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In Re: Nomination Petition of andrew Gales As A Democratic Candidate

July 18, 2012


Appeal from the Order of the Commonwealth Court entered March 17, 2012 at No. 140 MD 2012.

The opinion of the court was delivered by: Mr. Justice Baer


SUBMITTED: March 21, 2012


This is a direct appeal from a Commonwealth Court order setting aside the nomination petition of Andrew Gales ("Candidate") as a Democratic Candidate for Pennsylvania State Representative in the 57th Legislative District.*fn1 On April 4, 2012, this Court reversed the order of the Commonwealth Court, directed that Candidate's name be printed on the April 24, 2012 primary election ballot, and indicated that an opinion would follow. This opinion provides the rationale for the Court's previous order, and holds that the Election Code does not prohibit an elector from signing a nomination petition using an obvious diminutive form of his or her first name, rather than the formal first name that appears on the elector's voter registration card.

On February 16, 2012, Candidate filed a nomination petition seeking to be listed on the Democratic ballot in the primary election for Pennsylvania State Representative in the 57th Legislative District. Under the Election Code, the nomination petition of a candidate for such office must contain 300 valid signatures of registered and enrolled members of the Democratic Party from that legislative district. 25 P.S. § 2872.1(14). Candidate's nomination petition contained 395 signatures.

On February 23, 2012, James R. Barbre and Robert E. Cole ("Objectors") filed a petition to set aside Candidate's nomination petition ("petition to set aside"), alleging, inter alia, that 119 of the 395 signatures were invalid. The parties thereafter submitted a joint stipulation that 74 of the 395 signatures were invalid, reducing the number of signatures in the nomination petition to 321.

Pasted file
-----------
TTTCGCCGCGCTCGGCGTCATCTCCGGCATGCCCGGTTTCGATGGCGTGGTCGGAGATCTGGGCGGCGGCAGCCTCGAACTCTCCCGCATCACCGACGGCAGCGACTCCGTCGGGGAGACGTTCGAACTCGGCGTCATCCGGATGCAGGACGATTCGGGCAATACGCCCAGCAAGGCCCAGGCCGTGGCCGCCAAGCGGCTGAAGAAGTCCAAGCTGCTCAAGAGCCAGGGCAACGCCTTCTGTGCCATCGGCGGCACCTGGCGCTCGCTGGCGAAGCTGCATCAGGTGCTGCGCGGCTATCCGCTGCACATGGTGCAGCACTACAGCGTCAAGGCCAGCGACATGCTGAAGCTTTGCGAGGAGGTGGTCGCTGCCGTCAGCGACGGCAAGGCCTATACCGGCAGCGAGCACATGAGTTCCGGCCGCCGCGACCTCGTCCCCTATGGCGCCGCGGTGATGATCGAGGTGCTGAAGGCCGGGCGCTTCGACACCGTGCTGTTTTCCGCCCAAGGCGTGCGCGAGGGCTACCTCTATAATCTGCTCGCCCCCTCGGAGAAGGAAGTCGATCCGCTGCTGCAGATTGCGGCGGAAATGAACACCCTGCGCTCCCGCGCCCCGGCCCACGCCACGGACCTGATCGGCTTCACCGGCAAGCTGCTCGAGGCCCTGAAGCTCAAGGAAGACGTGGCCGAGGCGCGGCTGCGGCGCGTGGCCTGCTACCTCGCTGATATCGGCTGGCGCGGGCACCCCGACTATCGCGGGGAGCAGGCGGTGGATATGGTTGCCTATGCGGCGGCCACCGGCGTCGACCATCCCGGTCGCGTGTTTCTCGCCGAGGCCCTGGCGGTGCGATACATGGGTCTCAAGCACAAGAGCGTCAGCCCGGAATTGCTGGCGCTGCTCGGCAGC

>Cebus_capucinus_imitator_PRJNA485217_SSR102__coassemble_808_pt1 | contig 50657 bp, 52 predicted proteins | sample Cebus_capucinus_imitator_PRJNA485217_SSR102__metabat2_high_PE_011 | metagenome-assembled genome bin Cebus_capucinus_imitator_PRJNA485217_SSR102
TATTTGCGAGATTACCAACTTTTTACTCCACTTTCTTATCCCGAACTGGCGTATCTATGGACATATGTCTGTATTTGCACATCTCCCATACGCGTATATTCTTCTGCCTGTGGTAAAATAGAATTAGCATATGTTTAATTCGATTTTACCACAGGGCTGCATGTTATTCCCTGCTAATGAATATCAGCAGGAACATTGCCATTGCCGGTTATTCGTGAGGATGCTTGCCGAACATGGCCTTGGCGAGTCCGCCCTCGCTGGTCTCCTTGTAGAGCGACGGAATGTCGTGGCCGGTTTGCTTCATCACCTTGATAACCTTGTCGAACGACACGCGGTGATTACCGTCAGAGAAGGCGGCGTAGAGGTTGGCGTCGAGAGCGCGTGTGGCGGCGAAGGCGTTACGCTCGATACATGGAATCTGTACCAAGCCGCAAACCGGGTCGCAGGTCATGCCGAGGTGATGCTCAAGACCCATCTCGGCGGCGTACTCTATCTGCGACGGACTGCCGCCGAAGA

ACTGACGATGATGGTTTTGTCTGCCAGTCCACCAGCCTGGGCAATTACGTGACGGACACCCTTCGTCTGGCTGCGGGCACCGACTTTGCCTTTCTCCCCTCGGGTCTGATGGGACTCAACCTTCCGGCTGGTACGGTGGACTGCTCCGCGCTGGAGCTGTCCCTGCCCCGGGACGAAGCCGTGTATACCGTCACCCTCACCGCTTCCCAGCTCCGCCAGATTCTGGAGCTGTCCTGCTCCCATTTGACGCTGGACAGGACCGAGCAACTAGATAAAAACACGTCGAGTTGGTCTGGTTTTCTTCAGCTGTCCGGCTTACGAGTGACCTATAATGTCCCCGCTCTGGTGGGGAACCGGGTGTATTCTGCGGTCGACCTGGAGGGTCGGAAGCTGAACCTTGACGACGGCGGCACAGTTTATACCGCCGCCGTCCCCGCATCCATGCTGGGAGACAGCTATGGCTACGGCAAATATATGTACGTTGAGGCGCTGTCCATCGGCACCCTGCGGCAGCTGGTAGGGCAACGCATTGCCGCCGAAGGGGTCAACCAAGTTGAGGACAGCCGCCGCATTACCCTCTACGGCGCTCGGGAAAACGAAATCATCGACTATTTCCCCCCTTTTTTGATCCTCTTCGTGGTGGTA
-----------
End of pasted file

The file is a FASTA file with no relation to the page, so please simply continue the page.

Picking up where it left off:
Following an evidentiary hearing on March 6-7, 2012, the Commonwealth Court struck a total of 23 signatures, reducing the number of valid signatures to 298, two less than required under the Election Code. Significantly, the court struck ten of the signatures on the ground that the electors, while eligible and registered Democratic voters from that legislative district, signed the common diminutive version of their first name, instead of signing the full first name that appeared on their voter registration card. See Notes of Testimony, Mar. 6, 2012, at 11-22.*fn2 In support of its ruling in this regard, the Commonwealth Court cited its prior decision in Piccirilli v. Lee, 944 A.2d 840, 842 (Pa. Cmwth. 2008), which held that signatures using a "nickname," diminutive or otherwise, instead of a given first name should be stricken from a nomination petition absent evidence confirming the identity of the elector.

The following chart identifies the signatures struck on this basis.

Page Line First Name First Name Last Name

(Diminutive) (As Listed on Voter

Registration Card) 1 6 Ed Edward Christopher 1 15 Cindy Cynthia Finch 5 11 Ray Raymond Bell 5 22 Don Donald Williams 5 34 Jim James Ferrett 7 19 Tom Thomas Hart 8 4 Ray Raymond McGill 24 21 Larry Lawrence Pelerose 16 6 Debbie Debra Kosnosky 24 9 Jen Jennifer Lewis

The Commonwealth Court struck 13 other signatures for various reasons, including that women signed the nomination petition with their married names although they had registered to vote under their maiden names; that the date listed with the signature was out of sequence with the dates of other signatures on the nomination petition; and that signatures were either illegible, listed an incorrect address, or were signed in handwriting that did not match the signature on the voter registration card. Concluding that Candidate had two less signatures than required, the Commonwealth Court set aside his nomination petition and directed the Secretary of the Commonwealth not to certify Candidate in the primary election for state representative.

In reviewing the order of the Commonwealth Court concerning the validity of challenges to Candidate's nomination petition, our standard of review is "whether the findings of fact are supported by substantial evidence, whether there was an abuse of discretion, or whether errors of law were committed." In re Nomination Petition of Flaherty, 770 A.2d 327, 331 (Pa. 2001). A party alleging defects in a nominating petition has the burden of proving such defects, and, where the court is not convinced that challenged signatures are other than genuine, the challenge is to be resolved in favor of the candidate. Id. Further, the Election Code should be liberally construed to ...

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